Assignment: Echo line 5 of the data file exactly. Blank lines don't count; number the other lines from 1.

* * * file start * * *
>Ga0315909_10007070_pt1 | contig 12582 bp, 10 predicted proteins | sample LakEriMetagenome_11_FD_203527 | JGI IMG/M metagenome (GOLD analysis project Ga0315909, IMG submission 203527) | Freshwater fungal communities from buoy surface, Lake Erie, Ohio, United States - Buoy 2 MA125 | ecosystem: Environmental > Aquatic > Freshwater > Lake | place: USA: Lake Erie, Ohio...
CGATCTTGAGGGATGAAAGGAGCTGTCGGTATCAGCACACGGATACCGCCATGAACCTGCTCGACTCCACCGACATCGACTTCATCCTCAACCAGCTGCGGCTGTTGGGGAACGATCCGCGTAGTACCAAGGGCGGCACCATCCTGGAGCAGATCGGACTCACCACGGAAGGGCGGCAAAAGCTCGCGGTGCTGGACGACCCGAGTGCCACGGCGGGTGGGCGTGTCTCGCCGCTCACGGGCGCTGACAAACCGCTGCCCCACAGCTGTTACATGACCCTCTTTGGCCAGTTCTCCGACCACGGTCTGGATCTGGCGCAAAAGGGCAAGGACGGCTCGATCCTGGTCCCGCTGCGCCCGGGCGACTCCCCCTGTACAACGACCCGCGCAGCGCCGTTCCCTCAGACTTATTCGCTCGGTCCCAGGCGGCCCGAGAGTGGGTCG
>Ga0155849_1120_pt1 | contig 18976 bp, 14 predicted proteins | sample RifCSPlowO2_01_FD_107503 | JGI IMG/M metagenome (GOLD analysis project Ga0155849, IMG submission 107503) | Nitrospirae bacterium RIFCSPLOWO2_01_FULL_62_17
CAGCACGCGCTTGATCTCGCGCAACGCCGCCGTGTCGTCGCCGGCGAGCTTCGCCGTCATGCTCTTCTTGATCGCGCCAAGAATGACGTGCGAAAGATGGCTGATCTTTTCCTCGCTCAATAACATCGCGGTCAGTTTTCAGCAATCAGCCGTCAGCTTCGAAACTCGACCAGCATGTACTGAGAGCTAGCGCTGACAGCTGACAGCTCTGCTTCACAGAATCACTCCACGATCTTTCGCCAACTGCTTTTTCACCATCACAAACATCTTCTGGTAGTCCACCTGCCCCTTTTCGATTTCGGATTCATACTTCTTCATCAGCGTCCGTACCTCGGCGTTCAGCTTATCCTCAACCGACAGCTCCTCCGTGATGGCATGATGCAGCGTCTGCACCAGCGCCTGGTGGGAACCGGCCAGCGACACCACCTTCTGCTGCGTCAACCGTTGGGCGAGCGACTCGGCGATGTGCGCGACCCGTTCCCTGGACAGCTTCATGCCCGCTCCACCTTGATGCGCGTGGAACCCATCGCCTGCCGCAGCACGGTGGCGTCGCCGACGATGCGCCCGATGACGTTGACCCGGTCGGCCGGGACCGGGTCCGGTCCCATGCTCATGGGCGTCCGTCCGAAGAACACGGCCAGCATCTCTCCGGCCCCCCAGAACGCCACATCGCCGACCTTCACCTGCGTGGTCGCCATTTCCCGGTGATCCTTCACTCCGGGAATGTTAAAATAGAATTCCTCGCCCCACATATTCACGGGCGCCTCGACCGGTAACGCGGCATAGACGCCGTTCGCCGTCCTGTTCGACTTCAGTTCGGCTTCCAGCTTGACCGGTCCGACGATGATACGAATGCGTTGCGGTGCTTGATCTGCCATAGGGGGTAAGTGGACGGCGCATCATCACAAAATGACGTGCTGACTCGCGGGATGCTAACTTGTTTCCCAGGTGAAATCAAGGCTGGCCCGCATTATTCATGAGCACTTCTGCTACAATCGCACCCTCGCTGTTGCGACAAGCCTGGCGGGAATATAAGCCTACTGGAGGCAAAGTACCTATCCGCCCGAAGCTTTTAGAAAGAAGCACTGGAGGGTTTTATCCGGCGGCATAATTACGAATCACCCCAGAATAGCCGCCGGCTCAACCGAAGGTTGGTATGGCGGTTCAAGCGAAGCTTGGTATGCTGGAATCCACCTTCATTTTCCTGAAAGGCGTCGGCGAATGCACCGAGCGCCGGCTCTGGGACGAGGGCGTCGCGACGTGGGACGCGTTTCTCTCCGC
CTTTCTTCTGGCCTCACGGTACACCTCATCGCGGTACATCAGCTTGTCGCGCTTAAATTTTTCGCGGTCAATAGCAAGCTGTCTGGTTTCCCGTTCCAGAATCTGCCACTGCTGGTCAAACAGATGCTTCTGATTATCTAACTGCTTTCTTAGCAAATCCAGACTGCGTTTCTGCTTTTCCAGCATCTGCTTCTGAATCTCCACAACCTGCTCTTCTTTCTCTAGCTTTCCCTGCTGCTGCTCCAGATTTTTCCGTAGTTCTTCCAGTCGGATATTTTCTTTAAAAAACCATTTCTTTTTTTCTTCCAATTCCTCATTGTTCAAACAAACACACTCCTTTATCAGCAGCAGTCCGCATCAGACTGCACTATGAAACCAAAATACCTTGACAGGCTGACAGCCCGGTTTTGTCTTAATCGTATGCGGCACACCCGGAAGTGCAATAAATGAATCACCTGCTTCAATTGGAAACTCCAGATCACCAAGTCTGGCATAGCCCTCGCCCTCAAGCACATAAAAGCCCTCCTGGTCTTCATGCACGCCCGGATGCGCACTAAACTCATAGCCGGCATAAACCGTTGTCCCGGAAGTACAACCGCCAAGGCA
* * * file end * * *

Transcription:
CTTTCTTCTGGCCTCACGGTACACCTCATCGCGGTACATCAGCTTGTCGCGCTTAAATTTTTCGCGGTCAATAGCAAGCTGTCTGGTTTCCCGTTCCAGAATCTGCCACTGCTGGTCAAACAGATGCTTCTGATTATCTAACTGCTTTCTTAGCAAATCCAGACTGCGTTTCTGCTTTTCCAGCATCTGCTTCTGAATCTCCACAACCTGCTCTTCTTTCTCTAGCTTTCCCTGCTGCTGCTCCAGATTTTTCCGTAGTTCTTCCAGTCGGATATTTTCTTTAAAAAACCATTTCTTTTTTTCTTCCAATTCCTCATTGTTCAAACAAACACACTCCTTTATCAGCAGCAGTCCGCATCAGACTGCACTATGAAACCAAAATACCTTGACAGGCTGACAGCCCGGTTTTGTCTTAATCGTATGCGGCACACCCGGAAGTGCAATAAATGAATCACCTGCTTCAATTGGAAACTCCAGATCACCAAGTCTGGCATAGCCCTCGCCCTCAAGCACATAAAAGCCCTCCTGGTCTTCATGCACGCCCGGATGCGCACTAAACTCATAGCCGGCATAAACCGTTGTCCCGGAAGTACAACCGCCAAGGCA